That’s been a good reminder this week as our nation’s capital descended into chaos. As the Tohu V’Vohu of the MAGA movement showed its true colors, destroying federal property, running amok in the Capitol building and throwing our constitutional democratic republic into complete disarray. I confess, it’s been a little difficult to concentrate on the promise in this text for all the noise and threats of violence that we witnessed on Epiphany. But that is precisely the point of this text. Just as darkness covers the face of the deep, just as darkness covers our homes, our friendships, our work, our neighborhoods and communities and even our national life, just as that is happening we are assured that a wind from God is sent forth over all the churning chaos. Here again, the Hebrew word for what comes from God is ruach. In addition to being translated wind, elsewhere it is called breath, or even spirit. So, in response to the Tohu V’Vohu, in response to the darkness that covers the face of the deep, comes the Spirit of God, the breath of God speaking a word, what the gospel writer John calls the Word. Into the formless void, into the darkness God speaks light. More than light as both particle and wave. Before it is energy or matter, it is the singular utterance of God that announces an ordering of all that is disordered, everything that is in disarray. This is the light that shines in the darkness that the darkness cannot and will not overcome.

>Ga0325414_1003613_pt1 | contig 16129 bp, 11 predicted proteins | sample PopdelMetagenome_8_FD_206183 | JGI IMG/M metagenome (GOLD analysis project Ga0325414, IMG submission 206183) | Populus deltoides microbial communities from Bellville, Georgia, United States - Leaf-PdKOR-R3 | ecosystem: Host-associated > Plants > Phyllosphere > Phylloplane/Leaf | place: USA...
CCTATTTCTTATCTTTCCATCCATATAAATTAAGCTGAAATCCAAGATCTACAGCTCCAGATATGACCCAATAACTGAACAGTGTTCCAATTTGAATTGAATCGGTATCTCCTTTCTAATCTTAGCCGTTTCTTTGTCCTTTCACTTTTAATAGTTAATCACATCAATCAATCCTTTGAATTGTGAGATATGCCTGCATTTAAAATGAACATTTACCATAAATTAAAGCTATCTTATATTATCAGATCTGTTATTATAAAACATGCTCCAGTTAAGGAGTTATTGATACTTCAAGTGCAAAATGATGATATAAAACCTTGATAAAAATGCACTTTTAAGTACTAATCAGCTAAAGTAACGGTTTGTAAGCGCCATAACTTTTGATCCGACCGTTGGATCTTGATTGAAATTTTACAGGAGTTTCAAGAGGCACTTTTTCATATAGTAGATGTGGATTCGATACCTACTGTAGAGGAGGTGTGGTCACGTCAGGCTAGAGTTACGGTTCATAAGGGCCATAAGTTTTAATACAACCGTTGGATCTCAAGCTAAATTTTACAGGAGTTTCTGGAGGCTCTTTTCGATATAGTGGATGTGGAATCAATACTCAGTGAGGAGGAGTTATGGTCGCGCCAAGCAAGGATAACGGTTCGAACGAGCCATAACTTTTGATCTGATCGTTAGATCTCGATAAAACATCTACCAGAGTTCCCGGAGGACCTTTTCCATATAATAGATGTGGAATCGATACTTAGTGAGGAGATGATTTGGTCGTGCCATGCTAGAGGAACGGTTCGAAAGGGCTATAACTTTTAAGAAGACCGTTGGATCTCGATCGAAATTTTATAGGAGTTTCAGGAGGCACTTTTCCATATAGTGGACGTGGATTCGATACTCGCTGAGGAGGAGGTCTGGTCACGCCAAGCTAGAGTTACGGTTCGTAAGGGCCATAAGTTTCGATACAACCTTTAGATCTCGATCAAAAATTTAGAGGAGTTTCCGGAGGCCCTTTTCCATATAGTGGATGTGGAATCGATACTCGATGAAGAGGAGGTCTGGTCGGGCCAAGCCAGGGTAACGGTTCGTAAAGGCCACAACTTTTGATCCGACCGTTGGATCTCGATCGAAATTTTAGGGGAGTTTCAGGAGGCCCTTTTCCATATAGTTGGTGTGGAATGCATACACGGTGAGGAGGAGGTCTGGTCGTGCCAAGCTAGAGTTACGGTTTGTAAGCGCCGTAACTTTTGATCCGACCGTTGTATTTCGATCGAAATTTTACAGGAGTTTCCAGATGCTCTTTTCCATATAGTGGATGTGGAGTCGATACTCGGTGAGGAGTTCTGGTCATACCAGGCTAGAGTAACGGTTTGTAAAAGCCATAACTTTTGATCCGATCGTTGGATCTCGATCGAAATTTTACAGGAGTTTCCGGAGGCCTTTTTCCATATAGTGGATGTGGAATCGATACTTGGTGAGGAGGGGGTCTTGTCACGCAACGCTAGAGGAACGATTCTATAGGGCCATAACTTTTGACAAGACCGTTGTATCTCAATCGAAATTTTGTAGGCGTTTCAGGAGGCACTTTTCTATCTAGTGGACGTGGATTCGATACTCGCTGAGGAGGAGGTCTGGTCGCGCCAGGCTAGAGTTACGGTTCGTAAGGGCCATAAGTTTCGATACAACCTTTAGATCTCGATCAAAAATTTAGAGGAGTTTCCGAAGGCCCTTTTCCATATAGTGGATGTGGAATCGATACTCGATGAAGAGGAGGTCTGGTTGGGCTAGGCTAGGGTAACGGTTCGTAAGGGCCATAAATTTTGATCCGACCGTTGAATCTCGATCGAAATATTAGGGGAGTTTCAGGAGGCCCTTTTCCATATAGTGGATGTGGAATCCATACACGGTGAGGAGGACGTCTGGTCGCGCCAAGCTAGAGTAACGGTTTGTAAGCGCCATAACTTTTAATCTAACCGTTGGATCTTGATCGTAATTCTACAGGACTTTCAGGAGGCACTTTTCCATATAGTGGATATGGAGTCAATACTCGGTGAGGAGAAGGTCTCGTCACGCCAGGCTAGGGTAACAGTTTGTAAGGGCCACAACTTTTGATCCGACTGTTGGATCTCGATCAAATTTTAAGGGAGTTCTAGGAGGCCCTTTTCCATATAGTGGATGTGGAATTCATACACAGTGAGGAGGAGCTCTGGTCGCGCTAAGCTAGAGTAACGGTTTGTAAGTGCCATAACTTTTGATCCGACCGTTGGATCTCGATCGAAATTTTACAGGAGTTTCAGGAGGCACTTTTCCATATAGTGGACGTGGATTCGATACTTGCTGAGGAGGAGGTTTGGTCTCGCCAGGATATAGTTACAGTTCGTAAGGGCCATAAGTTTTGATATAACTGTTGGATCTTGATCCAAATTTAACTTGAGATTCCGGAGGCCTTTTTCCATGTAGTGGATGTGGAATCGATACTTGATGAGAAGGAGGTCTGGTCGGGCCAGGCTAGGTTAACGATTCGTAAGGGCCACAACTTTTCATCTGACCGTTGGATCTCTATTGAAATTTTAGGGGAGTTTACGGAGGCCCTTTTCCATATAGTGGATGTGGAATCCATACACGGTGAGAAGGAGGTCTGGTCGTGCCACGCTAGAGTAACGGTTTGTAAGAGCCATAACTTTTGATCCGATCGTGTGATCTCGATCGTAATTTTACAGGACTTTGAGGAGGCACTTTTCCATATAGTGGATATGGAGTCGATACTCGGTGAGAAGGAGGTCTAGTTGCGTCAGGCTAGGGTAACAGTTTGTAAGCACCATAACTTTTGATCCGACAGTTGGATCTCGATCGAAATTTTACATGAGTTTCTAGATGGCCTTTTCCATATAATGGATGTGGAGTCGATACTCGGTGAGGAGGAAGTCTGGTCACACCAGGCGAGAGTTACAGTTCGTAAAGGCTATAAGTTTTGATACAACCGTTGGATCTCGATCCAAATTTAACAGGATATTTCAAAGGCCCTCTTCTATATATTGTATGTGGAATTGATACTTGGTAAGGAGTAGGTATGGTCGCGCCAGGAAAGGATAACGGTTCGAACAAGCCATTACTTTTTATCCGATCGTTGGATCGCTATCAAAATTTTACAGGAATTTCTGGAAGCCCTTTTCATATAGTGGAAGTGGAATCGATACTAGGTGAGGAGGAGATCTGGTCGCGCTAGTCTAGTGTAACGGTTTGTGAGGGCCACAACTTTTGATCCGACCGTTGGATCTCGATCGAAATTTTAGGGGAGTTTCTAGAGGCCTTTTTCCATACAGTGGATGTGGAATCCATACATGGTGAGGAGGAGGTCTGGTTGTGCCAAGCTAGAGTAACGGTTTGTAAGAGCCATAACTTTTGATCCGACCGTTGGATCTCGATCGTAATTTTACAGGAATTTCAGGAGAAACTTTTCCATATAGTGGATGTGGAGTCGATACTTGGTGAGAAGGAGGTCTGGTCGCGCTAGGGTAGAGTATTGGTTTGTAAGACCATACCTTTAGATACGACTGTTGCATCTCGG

We need that reminder, not just when riotous mobs overrun the capitol building on the news. We need that reminder whenever our lives are beset by chaos. When the good health we might otherwise take for granted is threatened by a virus, or heart disease, or the malignancy of cancer. When the career path we faithfully followed disappears from in front of us. When a spouse is betrayed through infidelity or abuse of any kind. When those we love fall victim to their own minds, losing clarity of thought or become enslaved to an addiction. We need that reminder because we can so easily get sucked into the depths of that darkness, pulled by the outrage and disgust into a place that betrays the goodness with which God creates. When the people of God, exiled in Babylon, set down these words they were rehearsing what they had learned about the creative power of God, that God begins to create while things are still in darkness. When God begins to create, things are a mess- formless and void. That Tohu V’Vohu it is only prelude the movement of God’s Spirit that speaks light.